Emma Shortis

‘Saving the Last Continent: Environmentalists, Celebrities and States in the Campaign for a World Park Antarctica, 1978–1991’ (PhD in History, 2019).

Between 1978 and 1991, the global environmental movement achieved an unparalleled success: overturning a decision to introduce mining in Antarctica and instead securing a comprehensive environmental protection agreement for the entire continent. This study explains how and why such a tremendous shift in international environmental politics was achieved. The indefinite mining ban and pre-emptive protection of the ‘last continent’ was largely the result of a decade-long campaign for a World Park Antarctica. A small group of environmental activists lobbied key political actors, engaged celebrity, and shaped public opinion. Those activists insisted that Antarctica was too fragile, too precious, and too important to open up to environmentally catastrophic mining. From 1978, the campaign for a World Park Antarctica engaged in direct action protests, conducted a secret campaign at the United Nations, and lobbied the negotiations over an Antarctic minerals regime. They connected this international campaign to local efforts across the world. In Australia, World Park campaigners spent a decade raising awareness and framing the national debate over Antarctica on their own terms. In France, they recruited the world-famous Captain Jacques-Yves Cousteau to their cause. By the time the Antarctic Minerals Convention was adopted in 1988, the World Park campaign had laid the groundwork for an effective anti-ratification campaign. World Park activists succeeded in convincing the French, Australian and United States governments to withdraw support for the Minerals Convention and agree to the comprehensive environmental protection of the entire continent. The campaign’s ability to convince these governments to either pursue or acquiesce to environmental protection, and build a new international consensus, is a remarkable success story in the chequered history of global environmentalism and non-state activism more broadly. This thesis sits at the nexus of environmental, international and emotions history, helping to explain how and why emotional mobilisation and social movements work. Through a combination of long term strategy, effective lobbying, celebrity engagement, and emotionally resonant narrative, the World Park campaign succeeded in saving the ‘last continent’ from mining.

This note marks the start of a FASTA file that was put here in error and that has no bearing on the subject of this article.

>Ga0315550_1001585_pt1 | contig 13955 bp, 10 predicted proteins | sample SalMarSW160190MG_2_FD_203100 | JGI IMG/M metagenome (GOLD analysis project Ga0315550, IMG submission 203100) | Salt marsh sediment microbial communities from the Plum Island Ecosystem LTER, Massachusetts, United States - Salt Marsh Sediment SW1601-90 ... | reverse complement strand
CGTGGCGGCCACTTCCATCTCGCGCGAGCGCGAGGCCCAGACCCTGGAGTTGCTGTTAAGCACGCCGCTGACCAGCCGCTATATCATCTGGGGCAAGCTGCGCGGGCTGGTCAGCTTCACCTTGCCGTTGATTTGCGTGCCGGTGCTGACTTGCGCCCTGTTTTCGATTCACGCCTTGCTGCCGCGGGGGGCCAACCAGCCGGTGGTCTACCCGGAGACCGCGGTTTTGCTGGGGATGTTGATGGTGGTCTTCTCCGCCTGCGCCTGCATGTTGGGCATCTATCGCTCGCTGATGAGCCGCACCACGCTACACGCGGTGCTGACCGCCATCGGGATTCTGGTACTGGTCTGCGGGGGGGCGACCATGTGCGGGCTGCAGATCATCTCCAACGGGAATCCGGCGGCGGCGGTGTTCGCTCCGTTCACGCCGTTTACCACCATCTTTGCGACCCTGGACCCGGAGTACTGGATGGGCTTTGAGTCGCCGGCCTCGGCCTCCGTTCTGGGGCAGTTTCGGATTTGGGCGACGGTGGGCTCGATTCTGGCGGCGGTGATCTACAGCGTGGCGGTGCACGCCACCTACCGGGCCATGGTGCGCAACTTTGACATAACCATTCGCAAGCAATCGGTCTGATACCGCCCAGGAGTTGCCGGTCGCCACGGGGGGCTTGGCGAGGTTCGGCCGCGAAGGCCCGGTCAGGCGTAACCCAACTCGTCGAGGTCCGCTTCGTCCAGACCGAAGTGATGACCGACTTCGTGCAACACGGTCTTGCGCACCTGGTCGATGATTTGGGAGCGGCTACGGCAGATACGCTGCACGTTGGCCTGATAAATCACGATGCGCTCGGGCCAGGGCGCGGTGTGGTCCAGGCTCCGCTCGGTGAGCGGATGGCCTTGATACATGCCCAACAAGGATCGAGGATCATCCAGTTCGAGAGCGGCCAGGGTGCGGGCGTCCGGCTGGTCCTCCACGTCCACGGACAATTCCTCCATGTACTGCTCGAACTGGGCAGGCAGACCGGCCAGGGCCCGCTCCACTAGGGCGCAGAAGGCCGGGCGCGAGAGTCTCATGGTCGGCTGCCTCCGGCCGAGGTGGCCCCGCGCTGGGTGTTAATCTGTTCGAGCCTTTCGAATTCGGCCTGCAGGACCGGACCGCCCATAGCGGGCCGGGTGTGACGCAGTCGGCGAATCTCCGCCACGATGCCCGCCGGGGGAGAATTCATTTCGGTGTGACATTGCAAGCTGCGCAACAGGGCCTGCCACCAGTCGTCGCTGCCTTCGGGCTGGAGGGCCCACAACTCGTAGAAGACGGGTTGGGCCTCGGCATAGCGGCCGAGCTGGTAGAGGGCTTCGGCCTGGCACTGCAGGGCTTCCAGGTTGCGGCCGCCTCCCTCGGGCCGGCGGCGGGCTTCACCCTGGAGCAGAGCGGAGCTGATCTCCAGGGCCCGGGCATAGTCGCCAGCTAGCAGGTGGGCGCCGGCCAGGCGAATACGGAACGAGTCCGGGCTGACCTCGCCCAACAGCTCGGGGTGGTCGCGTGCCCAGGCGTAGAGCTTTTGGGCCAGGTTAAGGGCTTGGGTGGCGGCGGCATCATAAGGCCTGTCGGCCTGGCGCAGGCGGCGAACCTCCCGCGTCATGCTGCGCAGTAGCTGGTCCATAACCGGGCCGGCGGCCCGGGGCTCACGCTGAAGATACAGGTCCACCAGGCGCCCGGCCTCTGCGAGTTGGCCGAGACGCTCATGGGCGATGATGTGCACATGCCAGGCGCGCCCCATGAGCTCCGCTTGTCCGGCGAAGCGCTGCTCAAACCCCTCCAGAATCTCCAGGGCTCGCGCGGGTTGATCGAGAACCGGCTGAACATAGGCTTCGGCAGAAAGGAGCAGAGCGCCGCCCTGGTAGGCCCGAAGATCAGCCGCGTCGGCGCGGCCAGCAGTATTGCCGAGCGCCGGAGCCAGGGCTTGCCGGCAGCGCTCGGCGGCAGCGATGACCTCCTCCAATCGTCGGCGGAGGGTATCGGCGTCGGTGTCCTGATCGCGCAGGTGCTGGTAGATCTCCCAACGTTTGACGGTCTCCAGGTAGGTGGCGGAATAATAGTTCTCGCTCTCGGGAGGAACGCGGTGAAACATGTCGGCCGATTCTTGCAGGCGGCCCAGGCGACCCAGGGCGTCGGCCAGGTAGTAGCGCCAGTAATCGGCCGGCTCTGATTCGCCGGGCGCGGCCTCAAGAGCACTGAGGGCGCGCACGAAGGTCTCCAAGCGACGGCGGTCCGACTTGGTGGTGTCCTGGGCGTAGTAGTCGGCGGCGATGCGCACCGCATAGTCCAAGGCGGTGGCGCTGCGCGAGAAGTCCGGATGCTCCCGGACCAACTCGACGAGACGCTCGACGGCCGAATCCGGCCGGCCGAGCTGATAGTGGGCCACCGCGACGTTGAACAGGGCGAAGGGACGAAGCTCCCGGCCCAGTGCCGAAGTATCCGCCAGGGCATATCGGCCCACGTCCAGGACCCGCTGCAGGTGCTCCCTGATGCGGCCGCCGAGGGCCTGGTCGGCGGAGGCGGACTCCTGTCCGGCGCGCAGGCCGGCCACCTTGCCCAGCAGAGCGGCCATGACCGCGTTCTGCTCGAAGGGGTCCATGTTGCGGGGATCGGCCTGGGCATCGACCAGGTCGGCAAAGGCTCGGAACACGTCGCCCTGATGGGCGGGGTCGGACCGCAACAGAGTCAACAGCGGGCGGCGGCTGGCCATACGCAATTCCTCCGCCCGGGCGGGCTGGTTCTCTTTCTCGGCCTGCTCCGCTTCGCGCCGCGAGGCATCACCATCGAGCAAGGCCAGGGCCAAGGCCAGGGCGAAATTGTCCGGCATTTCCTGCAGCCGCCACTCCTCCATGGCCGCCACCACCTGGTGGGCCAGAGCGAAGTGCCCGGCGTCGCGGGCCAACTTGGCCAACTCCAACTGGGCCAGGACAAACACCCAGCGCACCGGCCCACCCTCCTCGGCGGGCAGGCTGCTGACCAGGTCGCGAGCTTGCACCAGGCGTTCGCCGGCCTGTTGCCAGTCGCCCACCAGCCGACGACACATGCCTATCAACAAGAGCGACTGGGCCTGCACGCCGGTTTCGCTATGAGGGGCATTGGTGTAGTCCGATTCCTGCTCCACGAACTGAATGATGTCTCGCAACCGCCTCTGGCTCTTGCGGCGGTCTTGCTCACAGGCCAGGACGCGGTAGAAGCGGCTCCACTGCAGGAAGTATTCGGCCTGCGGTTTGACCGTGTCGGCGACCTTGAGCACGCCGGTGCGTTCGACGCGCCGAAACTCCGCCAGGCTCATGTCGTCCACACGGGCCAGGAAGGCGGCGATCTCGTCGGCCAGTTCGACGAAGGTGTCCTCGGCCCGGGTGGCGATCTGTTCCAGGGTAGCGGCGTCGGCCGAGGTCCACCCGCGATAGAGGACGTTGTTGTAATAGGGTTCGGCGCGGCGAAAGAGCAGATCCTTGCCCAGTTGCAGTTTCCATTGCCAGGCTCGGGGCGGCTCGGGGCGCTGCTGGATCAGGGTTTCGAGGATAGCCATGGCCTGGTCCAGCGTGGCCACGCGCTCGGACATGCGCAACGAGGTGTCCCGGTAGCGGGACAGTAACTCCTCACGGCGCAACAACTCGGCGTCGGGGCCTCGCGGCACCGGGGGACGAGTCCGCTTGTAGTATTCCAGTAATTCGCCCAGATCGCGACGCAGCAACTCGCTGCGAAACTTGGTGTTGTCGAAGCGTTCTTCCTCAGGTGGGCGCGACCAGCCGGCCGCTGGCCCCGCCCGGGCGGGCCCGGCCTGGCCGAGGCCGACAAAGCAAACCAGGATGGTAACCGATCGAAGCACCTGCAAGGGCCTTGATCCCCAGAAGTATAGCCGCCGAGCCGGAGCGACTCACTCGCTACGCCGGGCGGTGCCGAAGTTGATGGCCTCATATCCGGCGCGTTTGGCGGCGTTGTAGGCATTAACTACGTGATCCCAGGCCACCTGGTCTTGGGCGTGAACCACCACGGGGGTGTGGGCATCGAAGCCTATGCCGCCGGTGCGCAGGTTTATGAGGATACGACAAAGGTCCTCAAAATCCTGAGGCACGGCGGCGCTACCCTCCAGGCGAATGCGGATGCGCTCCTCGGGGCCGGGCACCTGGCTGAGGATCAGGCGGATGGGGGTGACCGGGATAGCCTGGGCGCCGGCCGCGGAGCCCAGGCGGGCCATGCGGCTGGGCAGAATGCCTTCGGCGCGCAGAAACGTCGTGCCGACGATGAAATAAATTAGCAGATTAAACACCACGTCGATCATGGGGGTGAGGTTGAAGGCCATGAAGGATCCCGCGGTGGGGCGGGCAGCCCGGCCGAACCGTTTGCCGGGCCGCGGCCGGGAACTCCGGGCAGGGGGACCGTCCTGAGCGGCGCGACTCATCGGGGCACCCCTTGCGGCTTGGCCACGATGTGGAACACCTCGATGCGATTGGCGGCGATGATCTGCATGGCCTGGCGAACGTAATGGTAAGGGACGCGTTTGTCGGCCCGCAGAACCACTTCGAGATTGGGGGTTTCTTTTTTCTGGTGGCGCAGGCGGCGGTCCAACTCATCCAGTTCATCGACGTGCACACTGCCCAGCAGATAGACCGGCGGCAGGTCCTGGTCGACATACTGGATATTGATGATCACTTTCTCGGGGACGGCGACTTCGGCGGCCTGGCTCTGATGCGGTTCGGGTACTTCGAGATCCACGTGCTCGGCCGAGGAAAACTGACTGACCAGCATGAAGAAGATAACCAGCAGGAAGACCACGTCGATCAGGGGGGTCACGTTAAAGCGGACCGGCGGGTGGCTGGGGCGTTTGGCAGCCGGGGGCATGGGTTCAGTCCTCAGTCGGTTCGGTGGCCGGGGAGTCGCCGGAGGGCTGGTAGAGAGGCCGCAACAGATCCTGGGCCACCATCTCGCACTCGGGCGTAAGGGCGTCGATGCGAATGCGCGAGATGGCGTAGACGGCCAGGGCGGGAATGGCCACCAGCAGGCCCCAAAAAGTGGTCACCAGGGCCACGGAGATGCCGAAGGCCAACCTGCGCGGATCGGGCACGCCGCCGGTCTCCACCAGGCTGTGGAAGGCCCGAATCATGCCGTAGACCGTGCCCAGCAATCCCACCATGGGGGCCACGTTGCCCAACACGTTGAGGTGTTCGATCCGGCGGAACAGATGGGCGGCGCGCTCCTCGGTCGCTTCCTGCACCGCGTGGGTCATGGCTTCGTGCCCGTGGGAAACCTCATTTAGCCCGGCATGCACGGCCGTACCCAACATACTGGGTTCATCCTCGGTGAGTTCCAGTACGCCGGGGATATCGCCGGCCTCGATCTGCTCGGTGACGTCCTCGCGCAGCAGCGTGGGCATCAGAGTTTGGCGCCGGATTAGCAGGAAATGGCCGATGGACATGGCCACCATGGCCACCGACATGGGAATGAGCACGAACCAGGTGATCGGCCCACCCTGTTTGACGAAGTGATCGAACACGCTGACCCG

Supervisors: Professor Barbara Keys, Dr Alessando Antonello